The service, launched seven years ago, essentially lets users scroll through headlines from various sources such as news organizations and bloggers. Within hours of the announcement, “Google Reader” shot to the top of Twitter’s trending topics, eclipsing some of the pope-related hashtags that had been dominating the sidebar. Users were understandably flabbergasted, as evidenced by the booming #SaveReader hashtag. Many users didn’t see the logic in killing Reader, particularly as it is one of the most popular RSS feeds on the Web. Others were simply furious that the Reader faithful didn’t seem to have a say in the decision. “Have you forgotten about ‘Don’t Be Evil,?’” one user posted in a slam to the company’s famously crunchy catch phrase.
In the journalism world, some users lamented that the service is being taken away just as it has become a requisite news-culling tool:
— Jill Pantozzi (@TheNerdyBird) March 14, 2013
In a blog post Wednesday evening, Alan Green, a Google software engineer, explained that usage of Google Reader has declined, although he did not provide specific numbers. “As a company we’re pouring all of our energy into fewer products,” Green wrote. “We think that kind of focus will make for a better user experience.”
Now, if you’re thinking that Green’s explanation sounds like code for “We’re forcing you to switch to Google Plus,” you’re not alone. Many Twitter users had the same suspicions:
— Heather Mill (@heather_mill) March 14, 2013
It’s hardly a secret that Google has been working overtime to more seamlessly integrate its bevy of services with its burgeoning social network in an effort to compete with Facebook Inc. (NASDAQ:FB). The company is not above dangling a few carrots in the process, rewarding authors who use and share information on Google Plus by giving them greater visibility.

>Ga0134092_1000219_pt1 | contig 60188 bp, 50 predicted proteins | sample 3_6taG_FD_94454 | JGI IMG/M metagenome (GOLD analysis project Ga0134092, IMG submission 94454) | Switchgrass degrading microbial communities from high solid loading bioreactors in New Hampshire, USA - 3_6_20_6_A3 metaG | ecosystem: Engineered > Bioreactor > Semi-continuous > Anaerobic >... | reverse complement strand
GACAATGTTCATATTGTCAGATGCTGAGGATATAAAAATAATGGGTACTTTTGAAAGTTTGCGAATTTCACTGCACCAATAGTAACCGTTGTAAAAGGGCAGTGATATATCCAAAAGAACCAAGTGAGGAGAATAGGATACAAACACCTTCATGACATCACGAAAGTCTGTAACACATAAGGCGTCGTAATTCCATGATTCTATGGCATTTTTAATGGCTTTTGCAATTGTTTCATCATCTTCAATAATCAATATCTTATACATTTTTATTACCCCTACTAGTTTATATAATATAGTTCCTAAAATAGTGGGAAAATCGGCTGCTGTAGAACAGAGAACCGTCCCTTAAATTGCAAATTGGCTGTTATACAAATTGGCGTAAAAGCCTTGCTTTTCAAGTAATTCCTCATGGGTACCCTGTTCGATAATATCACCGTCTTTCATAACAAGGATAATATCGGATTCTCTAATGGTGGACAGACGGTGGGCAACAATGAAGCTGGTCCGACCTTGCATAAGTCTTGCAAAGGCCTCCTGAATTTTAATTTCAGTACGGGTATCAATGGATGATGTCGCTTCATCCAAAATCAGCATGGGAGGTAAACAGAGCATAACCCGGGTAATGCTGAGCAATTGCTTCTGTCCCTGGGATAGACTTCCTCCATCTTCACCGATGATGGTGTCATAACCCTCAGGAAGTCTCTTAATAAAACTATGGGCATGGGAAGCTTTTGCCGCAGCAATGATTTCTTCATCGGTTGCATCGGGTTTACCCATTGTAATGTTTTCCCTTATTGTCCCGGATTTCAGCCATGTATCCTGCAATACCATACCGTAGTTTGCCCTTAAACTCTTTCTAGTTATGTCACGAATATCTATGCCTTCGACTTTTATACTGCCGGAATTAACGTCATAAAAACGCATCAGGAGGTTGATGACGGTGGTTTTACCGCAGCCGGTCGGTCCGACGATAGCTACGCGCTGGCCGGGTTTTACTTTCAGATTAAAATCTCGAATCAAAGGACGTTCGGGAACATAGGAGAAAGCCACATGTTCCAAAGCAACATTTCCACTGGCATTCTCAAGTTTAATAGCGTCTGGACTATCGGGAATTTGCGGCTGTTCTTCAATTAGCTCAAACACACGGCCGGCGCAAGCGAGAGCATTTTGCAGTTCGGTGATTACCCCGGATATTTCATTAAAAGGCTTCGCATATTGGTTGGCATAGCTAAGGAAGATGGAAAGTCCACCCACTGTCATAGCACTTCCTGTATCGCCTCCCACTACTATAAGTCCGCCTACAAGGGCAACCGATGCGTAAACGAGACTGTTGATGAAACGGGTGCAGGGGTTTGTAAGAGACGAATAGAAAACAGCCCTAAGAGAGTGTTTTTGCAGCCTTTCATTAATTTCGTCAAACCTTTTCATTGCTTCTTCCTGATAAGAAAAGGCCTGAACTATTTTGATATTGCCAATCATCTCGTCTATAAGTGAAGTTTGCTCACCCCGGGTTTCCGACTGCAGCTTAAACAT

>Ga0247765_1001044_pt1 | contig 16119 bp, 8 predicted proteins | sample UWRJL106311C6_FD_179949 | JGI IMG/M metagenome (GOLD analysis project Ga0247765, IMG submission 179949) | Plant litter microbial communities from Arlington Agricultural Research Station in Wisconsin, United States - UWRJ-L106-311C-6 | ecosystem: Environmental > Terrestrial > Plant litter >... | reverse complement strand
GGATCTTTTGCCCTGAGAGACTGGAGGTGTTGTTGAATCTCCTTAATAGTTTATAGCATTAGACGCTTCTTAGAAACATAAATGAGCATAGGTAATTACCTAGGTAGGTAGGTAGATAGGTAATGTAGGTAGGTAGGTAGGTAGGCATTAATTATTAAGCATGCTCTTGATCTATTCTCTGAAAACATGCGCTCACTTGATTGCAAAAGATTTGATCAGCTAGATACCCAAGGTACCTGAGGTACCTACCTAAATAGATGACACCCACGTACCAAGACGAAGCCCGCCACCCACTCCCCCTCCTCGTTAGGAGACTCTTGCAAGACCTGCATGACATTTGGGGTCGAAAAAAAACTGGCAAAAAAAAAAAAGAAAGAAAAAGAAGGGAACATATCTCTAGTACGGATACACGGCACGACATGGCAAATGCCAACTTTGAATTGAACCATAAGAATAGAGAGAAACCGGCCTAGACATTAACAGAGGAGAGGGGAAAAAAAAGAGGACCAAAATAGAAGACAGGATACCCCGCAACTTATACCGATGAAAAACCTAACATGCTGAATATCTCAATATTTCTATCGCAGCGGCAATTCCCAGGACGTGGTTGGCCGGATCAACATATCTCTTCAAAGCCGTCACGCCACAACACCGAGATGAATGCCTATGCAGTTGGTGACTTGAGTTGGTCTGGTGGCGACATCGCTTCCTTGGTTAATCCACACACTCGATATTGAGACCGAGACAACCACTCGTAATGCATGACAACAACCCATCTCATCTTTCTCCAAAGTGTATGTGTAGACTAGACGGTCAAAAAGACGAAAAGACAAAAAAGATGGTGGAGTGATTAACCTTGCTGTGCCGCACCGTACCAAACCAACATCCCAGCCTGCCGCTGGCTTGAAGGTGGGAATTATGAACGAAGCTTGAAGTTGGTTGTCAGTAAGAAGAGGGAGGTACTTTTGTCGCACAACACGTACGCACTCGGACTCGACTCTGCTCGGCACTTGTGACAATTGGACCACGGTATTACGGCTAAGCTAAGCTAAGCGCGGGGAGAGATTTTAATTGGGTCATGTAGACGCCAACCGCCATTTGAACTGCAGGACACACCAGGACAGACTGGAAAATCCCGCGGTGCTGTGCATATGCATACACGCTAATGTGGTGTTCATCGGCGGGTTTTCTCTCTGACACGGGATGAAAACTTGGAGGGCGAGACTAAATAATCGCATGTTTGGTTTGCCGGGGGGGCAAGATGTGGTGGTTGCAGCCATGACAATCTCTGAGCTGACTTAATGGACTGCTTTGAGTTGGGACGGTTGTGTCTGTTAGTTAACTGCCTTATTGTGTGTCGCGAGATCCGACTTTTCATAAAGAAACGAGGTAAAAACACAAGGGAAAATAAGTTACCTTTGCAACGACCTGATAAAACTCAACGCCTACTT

Whatever the strategy, Google’s Plus pulpit seems to be working -- at least more so than those who predicted a quick death would have thought. In January, a report from Global Web Index found that Google Plus is now the No. 2 social network, with 343 million active users, a 27 percent jump from the same period last year -- still well behind Facebook’s 693 million active users, but undoubtedly gaining ground.
More people are using Google Plus whether they want to or not, even if it isn’t woven into the tapestry of their online social lives in the same way that Facebook is -- Google is making sure it's almost unavoidable. As IBTimes’ Dave Smith wrote in January: “Being the No. 2 social network is a testament to Google’s presence on the Internet; even if people don’t care about maintaining their Circles or fleshing out their profiles, users still need their Gmail, Google Docs and Google Maps. Google finally realized that Google Plus shouldn’t be another branch on the tree, but rather a way to give its trunk (search) some personalization and personality.”
Either way, many Reader fans berated Google on Wednesday, feeling they were being bullied into joining yet another social network. And some aren’t taking the decision lying down. An online petition -- titled “Keep Google Reader Running”-- was uploaded to Change.org on Wednesday by user Daniel Lewis, who is from New York City, according to his profile.
Writes Lewis: “Our confidence in Google's other products -- Gmail, YouTube, and yes, even Plus -- requires that we trust you in respecting how and why we use your other products. This isn't just about our data in Reader. This is about us using your product because we love it, because it makes our lives better, and because we trust you not to nuke it.”
As of Thursday morning, Lewis’ petition had amassed more than 48,000 of the 50,000 signatures it needs before it is sent off to Google officials.
In an email to IBTimes, a spokeswoman for Google declined to comment specifically on the petition, but don’t expect the pleas of the people to make much difference. She said Google has already given an overview of its reasoning for killing Reader on its Official Blog and the Google Reader blog. Moreover, she said the company plans on “communicating directly with our users as we make these changes.”